PUBLISHER’S COLUMN: Lawmakers should follow true science, pass HB1683

Growing up in Anacortes during the 1970s, we would line up in the elementary school hallway to get our vaccinations.

A couple of nurses would give each student shots to fend off measles, mumps, rubella and diphtheria, and have us each dissolve a sugar cube in our mouths to prevent polio.

There was no fear of the vaccines, though some classmates got dramatic jitters when they saw the needles. They still received their shots, because we couldn’t attend school without them.

Our parents understood the necessity of getting us vaccinated. Most of them lived during the time when friends, family members or neighbors were being crippled by polio, sickened by measles, or perhaps they witnessed the horror of a child with pertussis literally cough themselves to death, the heart-breaking “whooping” sound seared into their memories.

According to the Center for Disease Control, before the vaccines, more than 15,000 Americans died from diphtheria in 1921, an epidemic of rubella (German measles) in 1964-65 infected 12.5 million Americans, killed 2,000 babies, and resulted in 11,000 miscarriages, and nearly everyone in this country contracted measles, leading to the deaths of hundreds each year.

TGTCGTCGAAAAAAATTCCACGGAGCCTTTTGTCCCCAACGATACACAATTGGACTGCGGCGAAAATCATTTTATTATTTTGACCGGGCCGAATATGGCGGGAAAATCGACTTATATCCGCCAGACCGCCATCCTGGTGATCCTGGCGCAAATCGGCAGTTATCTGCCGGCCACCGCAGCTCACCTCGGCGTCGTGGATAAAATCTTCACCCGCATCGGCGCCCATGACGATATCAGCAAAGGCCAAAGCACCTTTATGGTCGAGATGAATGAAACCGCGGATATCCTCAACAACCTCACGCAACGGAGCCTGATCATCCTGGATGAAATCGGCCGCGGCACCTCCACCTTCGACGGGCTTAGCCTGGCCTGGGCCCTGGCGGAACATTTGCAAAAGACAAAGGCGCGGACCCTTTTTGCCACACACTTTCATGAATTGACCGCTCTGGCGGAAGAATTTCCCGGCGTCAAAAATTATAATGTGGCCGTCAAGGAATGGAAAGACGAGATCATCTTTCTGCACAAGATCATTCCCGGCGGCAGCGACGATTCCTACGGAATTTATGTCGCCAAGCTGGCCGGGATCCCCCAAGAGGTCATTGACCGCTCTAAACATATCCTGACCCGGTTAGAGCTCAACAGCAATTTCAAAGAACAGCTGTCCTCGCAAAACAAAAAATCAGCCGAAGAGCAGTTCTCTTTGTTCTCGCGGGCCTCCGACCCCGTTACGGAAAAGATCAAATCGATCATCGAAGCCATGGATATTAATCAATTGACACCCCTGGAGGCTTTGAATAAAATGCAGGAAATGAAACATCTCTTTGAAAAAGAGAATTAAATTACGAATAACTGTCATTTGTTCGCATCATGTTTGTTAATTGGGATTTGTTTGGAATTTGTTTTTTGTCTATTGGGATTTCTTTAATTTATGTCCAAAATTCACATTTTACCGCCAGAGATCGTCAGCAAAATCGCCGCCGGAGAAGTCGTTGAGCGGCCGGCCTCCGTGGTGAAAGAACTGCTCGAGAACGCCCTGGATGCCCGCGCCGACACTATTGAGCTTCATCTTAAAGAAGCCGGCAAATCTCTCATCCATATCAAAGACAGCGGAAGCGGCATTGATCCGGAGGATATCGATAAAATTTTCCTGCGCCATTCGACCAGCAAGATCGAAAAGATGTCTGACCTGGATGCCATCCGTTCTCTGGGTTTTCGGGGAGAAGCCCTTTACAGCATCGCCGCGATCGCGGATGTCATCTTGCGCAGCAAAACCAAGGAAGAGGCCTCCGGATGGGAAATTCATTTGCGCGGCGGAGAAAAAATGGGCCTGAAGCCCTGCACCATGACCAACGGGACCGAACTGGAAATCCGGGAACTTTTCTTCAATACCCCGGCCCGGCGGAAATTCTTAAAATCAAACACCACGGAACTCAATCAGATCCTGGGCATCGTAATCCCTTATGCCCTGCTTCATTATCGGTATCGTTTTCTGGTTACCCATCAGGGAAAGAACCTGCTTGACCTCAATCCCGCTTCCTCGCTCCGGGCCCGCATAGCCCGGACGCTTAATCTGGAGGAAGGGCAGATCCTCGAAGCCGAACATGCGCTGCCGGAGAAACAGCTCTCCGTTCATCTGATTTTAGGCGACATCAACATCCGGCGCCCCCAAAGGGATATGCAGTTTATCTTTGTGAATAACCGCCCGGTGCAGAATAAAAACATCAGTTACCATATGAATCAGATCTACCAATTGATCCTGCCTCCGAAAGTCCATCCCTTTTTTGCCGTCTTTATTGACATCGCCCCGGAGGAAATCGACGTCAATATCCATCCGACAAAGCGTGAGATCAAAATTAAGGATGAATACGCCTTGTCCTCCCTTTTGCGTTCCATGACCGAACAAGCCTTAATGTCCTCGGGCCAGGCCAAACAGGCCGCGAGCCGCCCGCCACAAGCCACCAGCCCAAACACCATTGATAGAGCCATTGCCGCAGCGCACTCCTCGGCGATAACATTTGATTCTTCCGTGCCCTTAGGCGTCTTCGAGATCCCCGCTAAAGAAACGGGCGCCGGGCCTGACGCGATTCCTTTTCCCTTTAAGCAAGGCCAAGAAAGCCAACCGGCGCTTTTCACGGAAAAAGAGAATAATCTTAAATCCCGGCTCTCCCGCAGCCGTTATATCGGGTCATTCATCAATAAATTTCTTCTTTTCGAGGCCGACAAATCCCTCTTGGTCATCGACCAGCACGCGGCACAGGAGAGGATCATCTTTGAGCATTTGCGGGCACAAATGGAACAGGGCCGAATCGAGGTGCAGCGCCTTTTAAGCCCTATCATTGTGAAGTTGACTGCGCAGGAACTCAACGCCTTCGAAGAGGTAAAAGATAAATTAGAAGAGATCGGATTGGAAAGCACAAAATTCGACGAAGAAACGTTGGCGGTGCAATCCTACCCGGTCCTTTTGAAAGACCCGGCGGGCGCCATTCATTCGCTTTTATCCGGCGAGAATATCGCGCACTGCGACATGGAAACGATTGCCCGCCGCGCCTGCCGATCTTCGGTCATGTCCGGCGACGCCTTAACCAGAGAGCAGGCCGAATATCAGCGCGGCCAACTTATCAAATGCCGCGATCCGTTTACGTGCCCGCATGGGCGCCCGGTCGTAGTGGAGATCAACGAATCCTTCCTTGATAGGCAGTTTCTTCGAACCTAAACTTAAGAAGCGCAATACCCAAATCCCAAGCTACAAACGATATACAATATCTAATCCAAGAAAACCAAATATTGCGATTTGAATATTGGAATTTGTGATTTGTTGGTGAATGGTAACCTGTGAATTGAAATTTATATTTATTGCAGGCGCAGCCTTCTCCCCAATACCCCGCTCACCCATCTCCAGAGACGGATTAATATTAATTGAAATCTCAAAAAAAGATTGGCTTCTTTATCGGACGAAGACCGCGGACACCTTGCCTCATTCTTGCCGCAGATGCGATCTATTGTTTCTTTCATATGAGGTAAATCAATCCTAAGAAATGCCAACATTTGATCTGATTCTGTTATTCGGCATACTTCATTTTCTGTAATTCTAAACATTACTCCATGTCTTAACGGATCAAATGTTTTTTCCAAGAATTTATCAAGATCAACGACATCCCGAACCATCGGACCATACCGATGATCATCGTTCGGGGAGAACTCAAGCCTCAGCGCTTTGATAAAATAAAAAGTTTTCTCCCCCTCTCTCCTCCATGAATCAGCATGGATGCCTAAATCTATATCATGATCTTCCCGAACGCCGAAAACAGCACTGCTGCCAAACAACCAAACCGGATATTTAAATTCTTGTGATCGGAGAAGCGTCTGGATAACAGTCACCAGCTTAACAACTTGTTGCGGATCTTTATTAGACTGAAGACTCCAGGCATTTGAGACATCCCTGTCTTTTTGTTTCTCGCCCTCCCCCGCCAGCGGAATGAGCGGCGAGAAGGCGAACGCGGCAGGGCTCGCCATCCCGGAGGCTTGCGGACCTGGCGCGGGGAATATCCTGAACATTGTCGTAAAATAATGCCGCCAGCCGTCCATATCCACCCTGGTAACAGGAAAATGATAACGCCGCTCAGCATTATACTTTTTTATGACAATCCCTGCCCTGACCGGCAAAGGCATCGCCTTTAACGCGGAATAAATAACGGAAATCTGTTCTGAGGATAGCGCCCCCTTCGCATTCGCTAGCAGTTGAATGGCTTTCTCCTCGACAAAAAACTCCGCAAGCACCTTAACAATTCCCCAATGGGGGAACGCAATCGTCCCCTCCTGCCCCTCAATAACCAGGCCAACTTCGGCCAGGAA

The CDC reported most doctors had never seen a case of measles, only two cases of diphtheria were reported between 2004 and 2014, and, since 2012, just 15 cases of rubella were reported.

Now, because of a wave of misinformation, fueled by debunked studies and the internet, decades of progress are under threat.

In response to the recent measles outbreak in Clark County — 51 cases are confirmed to date — lawmakers must put the greater public interest ahead of unsubstantiated fears.

House Bill 1638 would eliminate the personal and religious exemptions currently allowed for the measles, mumps and rubella vaccine.

I’ll admit that I’m angry that the health of my 10-month-old grandson is being put at risk by the antivaxxer narrative. He cannot receive his first dose of the measles vaccine until 12 months. Every day I worry about his health, and I’m counting down the days until he gets that shot.

Encourage your state lawmakers to follow the proven science and shore up the fight against preventable diseases.

Vaccinations are a societal obligation, and passing HB1638 is a no-brainer.

Keven Graves is the executive editor and publisher of the Whidbey News-Times. He can be reached at

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